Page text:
As I continued navigating my way through high school, relationships with my guy friends would become more important – helping them with homework, inviting them to games I would cheer at, going to their house to watch a movie with their family (I can hear myself now saying ‘it’s just as friends’ in a defensive tone)… the list goes on, but again, this is NOT easy for me to type out.

After graduating, and moving down to ASU, I had a plan to visit my bio dad, as he lived in Phoenix. I had his address and every so often, I would drive and sit outside of his house, trying to muster the courage to knock on that brown door, rehearsing my script. That script would be kept for myself as I never did find the courage, and a few years later, he would pass.

As you could expect, I started going to clubs before I turned 21… and I met a guy. He introduced me to a world of serious alcohol, drugs, and partying, like I’d only seen in movies. I got comfortable with that lifestyle real quick; I was unfaithful and remember carrying around that shame like I was walking in shackles. We dated for a couple years, and he truly wanted the world for me – he allowed me to dream and supported those dreams with so much love. So, I received the validation I was looking for, but I was still sick – it still wasn’t enough.

And here I get more vulnerable… deep breath in, hold, and deep breath out.

A few months in, I would become dependent on the opiates I was introduced to, which brought on extreme resentment. At nights, I would sit in the bathtub and write in my pink diary… I would write letters to “whoever’s up there” and beg them to take my life from me because it was useless and there was clearly no way out. I would take hot showers to try and ease the pain shooting through my body because we didn’t have any pills to hold us over.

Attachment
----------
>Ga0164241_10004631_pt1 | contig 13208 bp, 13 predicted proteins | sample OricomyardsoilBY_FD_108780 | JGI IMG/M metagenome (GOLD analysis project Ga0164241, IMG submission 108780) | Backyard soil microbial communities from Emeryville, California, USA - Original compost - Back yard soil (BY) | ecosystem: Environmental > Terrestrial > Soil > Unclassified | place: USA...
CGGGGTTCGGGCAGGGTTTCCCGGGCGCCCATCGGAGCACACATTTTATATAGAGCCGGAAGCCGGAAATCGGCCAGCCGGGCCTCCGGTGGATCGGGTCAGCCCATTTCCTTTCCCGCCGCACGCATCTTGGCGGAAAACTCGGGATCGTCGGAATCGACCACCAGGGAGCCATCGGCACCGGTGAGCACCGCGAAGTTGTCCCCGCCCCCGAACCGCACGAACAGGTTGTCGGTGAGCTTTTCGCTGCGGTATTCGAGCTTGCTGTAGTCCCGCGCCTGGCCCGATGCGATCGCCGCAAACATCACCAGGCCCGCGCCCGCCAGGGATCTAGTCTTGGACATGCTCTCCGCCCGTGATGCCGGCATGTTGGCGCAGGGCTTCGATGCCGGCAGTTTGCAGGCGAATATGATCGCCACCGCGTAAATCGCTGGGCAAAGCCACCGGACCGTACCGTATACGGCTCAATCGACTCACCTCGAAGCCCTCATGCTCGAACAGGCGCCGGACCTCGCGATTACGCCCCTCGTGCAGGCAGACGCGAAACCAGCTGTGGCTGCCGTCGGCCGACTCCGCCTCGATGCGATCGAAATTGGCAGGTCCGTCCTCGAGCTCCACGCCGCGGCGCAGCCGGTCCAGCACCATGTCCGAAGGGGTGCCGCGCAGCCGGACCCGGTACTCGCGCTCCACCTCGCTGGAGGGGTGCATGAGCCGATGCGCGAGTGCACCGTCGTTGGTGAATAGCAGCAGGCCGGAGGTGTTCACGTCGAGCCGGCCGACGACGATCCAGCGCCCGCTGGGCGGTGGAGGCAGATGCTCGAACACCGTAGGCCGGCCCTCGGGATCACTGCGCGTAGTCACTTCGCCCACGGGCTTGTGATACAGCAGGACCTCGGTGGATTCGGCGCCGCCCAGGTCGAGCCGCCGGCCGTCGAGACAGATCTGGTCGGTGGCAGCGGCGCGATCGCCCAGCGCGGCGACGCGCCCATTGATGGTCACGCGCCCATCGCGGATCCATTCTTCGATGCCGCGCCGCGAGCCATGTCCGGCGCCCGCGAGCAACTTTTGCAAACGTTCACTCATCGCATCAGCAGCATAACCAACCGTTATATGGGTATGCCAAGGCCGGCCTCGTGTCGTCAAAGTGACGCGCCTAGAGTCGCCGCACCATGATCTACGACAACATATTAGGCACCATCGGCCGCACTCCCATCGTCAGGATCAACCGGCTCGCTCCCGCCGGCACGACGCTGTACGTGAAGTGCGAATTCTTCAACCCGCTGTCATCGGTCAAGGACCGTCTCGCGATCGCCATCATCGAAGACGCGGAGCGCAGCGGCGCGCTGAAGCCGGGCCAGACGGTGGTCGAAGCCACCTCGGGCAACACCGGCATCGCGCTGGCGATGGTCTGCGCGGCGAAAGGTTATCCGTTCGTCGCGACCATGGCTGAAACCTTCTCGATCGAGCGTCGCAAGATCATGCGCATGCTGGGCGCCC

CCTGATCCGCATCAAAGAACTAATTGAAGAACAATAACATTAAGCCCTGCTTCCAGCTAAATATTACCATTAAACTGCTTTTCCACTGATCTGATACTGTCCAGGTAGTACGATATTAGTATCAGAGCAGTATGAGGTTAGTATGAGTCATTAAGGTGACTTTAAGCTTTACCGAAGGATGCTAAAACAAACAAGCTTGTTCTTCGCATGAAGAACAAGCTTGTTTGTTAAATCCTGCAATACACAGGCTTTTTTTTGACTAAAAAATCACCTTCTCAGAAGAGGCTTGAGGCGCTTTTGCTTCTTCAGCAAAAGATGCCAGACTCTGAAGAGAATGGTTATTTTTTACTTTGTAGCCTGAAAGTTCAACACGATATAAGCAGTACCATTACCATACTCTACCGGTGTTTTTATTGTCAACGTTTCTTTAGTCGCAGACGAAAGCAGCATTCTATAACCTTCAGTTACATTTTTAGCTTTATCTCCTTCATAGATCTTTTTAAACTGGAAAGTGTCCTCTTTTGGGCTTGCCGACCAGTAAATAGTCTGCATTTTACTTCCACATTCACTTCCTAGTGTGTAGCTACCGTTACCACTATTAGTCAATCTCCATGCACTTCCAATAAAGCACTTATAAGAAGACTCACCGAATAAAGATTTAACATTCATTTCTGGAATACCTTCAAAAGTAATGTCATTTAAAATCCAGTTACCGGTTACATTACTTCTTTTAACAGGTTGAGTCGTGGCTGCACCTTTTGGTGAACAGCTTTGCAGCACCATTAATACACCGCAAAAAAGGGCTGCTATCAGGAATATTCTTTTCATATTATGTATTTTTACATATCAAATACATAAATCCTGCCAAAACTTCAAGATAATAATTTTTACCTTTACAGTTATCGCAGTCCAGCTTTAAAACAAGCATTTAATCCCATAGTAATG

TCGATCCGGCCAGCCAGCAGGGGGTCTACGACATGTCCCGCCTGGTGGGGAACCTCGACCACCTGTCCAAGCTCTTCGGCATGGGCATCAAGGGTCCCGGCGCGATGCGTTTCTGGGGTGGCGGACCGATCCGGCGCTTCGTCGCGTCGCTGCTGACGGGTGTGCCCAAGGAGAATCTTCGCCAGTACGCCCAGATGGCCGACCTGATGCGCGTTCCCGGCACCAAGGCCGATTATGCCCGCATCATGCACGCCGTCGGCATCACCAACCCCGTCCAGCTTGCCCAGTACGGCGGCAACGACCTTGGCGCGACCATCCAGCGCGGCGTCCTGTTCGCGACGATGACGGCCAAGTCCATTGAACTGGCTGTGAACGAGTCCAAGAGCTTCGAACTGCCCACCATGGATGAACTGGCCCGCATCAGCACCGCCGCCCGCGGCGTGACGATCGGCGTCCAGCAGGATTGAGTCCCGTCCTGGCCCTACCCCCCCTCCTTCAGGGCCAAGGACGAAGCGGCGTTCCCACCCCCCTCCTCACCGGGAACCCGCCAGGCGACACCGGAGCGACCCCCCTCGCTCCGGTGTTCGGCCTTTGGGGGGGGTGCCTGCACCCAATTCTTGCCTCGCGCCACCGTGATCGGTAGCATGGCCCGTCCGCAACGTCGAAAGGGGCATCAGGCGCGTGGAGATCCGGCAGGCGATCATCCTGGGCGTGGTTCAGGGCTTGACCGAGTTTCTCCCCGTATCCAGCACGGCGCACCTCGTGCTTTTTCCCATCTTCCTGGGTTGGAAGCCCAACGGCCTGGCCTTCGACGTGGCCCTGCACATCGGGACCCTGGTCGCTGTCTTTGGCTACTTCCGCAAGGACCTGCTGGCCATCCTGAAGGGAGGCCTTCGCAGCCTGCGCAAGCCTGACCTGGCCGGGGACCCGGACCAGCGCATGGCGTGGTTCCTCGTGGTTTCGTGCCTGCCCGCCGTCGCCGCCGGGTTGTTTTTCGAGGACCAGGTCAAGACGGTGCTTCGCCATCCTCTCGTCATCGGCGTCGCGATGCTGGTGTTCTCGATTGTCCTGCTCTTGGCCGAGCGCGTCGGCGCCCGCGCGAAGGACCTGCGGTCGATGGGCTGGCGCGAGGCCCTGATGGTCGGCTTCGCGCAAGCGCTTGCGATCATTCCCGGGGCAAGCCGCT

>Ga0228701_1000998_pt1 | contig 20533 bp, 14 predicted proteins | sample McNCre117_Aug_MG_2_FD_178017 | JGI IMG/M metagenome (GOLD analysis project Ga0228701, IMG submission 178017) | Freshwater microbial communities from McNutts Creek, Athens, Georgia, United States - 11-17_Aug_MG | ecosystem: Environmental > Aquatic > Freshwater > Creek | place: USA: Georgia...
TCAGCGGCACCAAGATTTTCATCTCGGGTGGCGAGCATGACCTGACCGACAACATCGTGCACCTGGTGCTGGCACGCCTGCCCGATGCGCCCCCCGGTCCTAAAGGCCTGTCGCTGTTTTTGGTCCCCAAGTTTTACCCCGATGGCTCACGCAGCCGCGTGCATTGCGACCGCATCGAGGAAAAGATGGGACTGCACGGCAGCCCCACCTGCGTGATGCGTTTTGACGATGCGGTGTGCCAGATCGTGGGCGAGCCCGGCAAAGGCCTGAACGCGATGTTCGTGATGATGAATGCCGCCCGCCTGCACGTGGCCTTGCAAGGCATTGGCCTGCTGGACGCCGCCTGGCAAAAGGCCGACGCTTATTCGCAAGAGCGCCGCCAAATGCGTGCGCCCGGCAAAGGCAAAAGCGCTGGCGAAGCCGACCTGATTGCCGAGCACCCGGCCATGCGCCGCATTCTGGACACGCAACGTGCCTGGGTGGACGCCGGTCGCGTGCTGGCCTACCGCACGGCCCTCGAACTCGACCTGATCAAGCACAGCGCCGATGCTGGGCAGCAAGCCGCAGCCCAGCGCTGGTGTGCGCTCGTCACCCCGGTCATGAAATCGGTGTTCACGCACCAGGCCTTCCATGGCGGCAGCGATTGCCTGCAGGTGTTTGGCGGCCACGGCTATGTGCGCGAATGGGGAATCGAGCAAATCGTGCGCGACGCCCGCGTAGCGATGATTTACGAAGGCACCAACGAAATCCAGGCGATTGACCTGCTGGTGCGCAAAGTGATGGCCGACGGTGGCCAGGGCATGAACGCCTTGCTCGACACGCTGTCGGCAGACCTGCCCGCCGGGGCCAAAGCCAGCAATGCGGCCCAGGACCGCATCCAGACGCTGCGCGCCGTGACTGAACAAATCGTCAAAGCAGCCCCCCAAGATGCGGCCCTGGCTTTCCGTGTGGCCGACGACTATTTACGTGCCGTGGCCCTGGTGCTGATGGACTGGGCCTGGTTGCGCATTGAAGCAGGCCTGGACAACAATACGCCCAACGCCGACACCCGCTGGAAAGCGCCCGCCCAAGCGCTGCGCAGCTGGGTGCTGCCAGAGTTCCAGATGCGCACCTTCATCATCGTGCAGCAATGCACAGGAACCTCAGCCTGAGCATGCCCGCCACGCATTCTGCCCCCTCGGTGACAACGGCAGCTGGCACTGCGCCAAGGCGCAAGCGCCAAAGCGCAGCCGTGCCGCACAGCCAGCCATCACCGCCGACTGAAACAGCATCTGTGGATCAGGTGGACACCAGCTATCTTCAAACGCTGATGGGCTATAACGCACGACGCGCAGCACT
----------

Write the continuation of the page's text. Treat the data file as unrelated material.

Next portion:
I wouldn’t take any time to sit back and reevaluate my life to change it, I just kept becoming more angry, more resentful, and more frustrated. Per usual, I would seek attention from all male figures in my life, which fed my ego, until one day, my ego wasn’t enough to keep me going. My shame from who I’d become was equally as painful as the feelings my body endured from this addiction. I so clearly remember opening up that pink diary, sitting in the closet, telling the universe I had to end ‘it’ if I didn’t receive help – my heavy tears smudging the black ink all throughout the page – it ended up looking like a Rorschach painting. Hours later, I had the universe’s response, which I’ll expand on at some point, I promise.

My grandparents would help me pack my belongings and I would drive back home, to Prescott, with my tail between my legs. What a wonderful Mother’s Day gift…